The recommendations for implementing an effective DR screening program are: (1) Examination methods must be suitable for the screening region, and DR classification/grading systems must be systematic and uniformly applied. Two-field retinal imaging is sufficient for DR screening and is preferable to seven-field imaging, and referable DR should be well defined and reliably identifiable by qualified screening staff; (2) in many countries/regions, screening can and should take place outside the ophthalmology clinic; (3) screening staff should be accredited and show evidence of ongoing training; (4) screening programs should adhere to relevant national quality assurance standards; (5) studies that use uniform definitions of risk to determine optimum risk-based screening intervals are required; (6) technology infrastructure should be in place to ensure high-quality images can be stored securely to protect patient information; (7) although screening for DME in conjunction with DR evaluations may have merit, there is currently insufficient evidence to support implementation of programs solely for DME screening.

The working group concluded that utilization of these recommendations may yield more effective DR screening programs that reduce the risk of vision loss worldwide. 9,12,13



Telemedicine: Before and After the Pandemic

Even before the 2020 COVID-19 pandemic began, fewer than one-third of patients returned for DR screening at least every 15 months. This was for a variety of reasons, but transportation issues were the most reported. In addition, after adjusting for demographics, those living more than 8 miles from the eye care facility were less likely to be compliant, according to a study by Lee and colleagues.

Before social distancing mandates, 74% of patients were unaware of a telemedicine option in their physicians’ practices. The COVID-19 pandemic has transformed this scenario, such that some leading telehealth platforms now report virtual patient visits have increased between 257% and 700%, according to the results of a 2020 study. The paper by Saleem and colleagues indicate that recent patient and provider interest in telemedicine, the relaxation of regulatory restrictions, increased remote care reimbursement, and ongoing social distancing practices related to the COVID-19 pandemic compel many ophthalmologists to consider virtualizing services.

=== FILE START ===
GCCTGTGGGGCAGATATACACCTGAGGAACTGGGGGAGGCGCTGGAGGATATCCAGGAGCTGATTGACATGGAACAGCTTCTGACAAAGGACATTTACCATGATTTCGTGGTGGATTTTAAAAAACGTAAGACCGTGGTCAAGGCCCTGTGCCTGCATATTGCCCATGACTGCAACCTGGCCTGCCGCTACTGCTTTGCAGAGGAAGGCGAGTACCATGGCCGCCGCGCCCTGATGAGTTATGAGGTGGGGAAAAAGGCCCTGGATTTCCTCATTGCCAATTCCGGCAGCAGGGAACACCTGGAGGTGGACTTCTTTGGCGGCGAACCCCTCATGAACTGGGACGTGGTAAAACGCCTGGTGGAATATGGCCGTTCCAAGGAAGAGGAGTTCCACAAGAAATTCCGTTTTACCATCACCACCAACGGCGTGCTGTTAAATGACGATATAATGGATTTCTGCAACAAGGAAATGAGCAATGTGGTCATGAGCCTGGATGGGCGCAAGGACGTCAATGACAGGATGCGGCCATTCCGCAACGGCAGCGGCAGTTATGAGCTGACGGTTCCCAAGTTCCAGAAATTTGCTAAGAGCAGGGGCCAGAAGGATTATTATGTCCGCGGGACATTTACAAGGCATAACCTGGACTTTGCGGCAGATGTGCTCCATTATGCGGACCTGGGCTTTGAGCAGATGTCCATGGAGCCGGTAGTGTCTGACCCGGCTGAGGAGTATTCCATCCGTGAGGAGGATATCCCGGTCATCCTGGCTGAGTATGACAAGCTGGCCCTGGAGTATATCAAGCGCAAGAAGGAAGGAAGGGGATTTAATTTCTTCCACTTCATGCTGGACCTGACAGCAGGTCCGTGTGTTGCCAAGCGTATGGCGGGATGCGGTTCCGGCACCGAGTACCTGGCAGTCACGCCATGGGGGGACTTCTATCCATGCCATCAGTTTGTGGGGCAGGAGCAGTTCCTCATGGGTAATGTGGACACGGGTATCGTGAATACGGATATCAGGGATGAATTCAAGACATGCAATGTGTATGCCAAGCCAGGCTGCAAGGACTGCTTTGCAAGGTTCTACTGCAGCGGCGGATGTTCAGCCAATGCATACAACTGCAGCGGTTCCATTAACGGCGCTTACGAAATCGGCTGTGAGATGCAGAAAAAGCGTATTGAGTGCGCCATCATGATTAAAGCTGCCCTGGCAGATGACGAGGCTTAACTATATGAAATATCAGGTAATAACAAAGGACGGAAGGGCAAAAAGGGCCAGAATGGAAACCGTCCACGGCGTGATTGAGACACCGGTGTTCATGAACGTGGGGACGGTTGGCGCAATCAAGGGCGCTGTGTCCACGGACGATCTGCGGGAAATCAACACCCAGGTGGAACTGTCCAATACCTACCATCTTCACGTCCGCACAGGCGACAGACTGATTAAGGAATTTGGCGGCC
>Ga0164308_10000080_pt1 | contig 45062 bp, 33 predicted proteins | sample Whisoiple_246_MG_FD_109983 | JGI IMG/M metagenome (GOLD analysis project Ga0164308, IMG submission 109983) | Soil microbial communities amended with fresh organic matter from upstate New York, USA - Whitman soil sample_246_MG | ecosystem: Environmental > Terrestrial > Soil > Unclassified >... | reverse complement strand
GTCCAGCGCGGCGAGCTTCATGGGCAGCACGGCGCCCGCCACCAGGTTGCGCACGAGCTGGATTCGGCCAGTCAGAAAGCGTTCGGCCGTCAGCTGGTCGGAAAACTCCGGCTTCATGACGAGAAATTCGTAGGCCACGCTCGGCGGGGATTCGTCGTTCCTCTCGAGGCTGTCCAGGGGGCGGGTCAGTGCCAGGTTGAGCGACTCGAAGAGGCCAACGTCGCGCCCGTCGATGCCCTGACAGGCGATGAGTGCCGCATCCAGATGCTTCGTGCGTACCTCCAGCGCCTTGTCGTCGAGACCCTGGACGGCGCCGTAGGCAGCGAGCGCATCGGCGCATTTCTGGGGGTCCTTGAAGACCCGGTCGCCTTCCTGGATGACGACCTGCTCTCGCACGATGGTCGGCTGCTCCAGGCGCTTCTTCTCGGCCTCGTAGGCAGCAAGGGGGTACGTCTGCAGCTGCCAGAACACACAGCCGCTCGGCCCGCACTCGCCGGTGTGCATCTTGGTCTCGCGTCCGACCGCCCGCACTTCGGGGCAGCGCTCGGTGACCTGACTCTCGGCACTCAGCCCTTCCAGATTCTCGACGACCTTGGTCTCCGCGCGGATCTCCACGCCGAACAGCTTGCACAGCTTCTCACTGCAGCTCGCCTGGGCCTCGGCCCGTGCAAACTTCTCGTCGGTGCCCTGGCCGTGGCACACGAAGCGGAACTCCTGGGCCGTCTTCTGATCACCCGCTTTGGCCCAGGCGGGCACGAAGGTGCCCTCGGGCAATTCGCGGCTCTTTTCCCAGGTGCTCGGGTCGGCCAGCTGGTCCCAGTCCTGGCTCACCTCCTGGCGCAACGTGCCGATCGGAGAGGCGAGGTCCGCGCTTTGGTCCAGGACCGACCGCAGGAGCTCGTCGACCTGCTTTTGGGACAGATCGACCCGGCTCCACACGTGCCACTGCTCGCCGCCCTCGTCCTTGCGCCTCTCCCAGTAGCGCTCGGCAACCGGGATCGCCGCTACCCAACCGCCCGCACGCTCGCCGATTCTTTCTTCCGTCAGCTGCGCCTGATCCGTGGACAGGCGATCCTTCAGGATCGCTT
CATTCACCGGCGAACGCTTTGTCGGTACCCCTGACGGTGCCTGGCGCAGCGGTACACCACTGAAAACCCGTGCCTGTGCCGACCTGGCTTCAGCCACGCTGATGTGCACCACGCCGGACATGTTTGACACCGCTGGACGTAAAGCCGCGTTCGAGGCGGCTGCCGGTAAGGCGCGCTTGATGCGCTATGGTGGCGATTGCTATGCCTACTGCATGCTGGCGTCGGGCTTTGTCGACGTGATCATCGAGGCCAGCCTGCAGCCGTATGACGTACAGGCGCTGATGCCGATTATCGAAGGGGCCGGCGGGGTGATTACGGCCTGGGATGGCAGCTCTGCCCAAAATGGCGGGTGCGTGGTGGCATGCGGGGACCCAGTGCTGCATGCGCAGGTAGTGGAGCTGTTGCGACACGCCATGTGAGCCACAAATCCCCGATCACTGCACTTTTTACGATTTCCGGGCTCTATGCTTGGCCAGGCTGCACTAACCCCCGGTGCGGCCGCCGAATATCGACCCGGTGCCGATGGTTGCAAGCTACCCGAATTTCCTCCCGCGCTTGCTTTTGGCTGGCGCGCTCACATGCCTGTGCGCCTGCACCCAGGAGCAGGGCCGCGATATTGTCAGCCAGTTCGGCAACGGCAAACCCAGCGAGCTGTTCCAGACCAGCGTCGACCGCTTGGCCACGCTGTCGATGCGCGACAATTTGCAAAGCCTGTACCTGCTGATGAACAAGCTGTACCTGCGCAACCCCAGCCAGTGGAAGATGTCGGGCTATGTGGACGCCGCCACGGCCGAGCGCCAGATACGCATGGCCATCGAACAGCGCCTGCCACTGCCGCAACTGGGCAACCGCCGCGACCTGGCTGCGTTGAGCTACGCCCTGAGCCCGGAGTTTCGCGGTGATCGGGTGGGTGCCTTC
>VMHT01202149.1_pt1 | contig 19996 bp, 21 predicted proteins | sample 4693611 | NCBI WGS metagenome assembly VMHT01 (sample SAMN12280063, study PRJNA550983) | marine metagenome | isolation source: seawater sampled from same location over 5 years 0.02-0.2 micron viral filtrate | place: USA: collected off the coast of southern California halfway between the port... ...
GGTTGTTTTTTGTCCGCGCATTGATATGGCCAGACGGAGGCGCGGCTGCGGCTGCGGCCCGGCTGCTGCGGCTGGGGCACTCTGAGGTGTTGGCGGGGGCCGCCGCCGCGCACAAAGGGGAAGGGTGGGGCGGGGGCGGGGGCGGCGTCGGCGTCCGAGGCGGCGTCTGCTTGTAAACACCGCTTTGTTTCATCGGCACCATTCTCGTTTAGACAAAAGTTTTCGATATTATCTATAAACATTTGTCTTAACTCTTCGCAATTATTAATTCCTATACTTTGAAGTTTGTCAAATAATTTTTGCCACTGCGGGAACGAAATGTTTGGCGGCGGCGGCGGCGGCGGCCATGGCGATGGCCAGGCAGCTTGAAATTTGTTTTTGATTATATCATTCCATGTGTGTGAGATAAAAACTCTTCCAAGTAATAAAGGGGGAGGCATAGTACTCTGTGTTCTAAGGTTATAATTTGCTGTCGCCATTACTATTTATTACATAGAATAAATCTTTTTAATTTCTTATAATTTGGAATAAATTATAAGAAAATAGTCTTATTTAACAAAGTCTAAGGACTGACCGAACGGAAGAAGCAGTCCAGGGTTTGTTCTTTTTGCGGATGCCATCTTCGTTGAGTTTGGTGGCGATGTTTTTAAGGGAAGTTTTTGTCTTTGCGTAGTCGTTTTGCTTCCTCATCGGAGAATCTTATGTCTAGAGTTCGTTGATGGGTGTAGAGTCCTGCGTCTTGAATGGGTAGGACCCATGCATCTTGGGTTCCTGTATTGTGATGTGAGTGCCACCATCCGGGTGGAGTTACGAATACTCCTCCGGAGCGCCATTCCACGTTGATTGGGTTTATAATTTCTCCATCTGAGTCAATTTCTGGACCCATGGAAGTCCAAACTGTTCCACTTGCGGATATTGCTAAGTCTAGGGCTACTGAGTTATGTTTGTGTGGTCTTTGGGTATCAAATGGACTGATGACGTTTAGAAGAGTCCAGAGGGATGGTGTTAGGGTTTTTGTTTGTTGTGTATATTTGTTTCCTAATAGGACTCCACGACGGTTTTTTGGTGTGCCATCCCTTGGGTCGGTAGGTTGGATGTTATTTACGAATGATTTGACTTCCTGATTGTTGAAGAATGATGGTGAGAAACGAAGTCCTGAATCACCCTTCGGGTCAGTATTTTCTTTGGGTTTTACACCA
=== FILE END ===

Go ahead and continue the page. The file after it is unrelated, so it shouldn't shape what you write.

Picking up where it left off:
Telemedicine can be especially useful for patient discussions.14-15


Telemedicine can be helpful for those patients most at risk for DR progression.  The American telemedicine Association recognizes four categories of telescreening:


1. The system that identifies none or or very mild NPDR

2. The system that identifies patients with and without sight-threatening DR

3. The system that identifies NPDR, PDR, and macular edema with sufficient accuracy for appropriate decision making

4. The system that equals or exceeds the ability of ETDRS photographs to identify DR lesions


From a retina perspective, there is only one at-home monitoring system with imaging that is currently approved for use in the United States. It is intended to monitor patients with intermediate dry age-related macular degeneration (AMD) to determine if they progress to wet AMD.16


Duration of Diabetes = Highest Risk

Duration of disease is one of the greatest risk factors for the development of retinopathy. If a patient is diagnosed with diabetes at a young age, the longer the duration of disease, which means the patient is more likely to suffer complications.

Epidemiological data from two major studies categorized by the duration of disease.  The graphs show the prevalence of DR by duration of type 1 diabetes and age at examination in the Wisconsin Diabetes Registry Study (1990–2002) and the Wisconsin Epidemiologic Study of Diabetic Retinopathy (1979–1980). Duration groups: 3 to 7 years (7- or 4-year examination), 8 to 11 years (9-year examination), and 12 to 15 years (14-year examination). T-shaped bars show 95% confidence intervals. The number of individuals in each age and duration group is noted above the bar.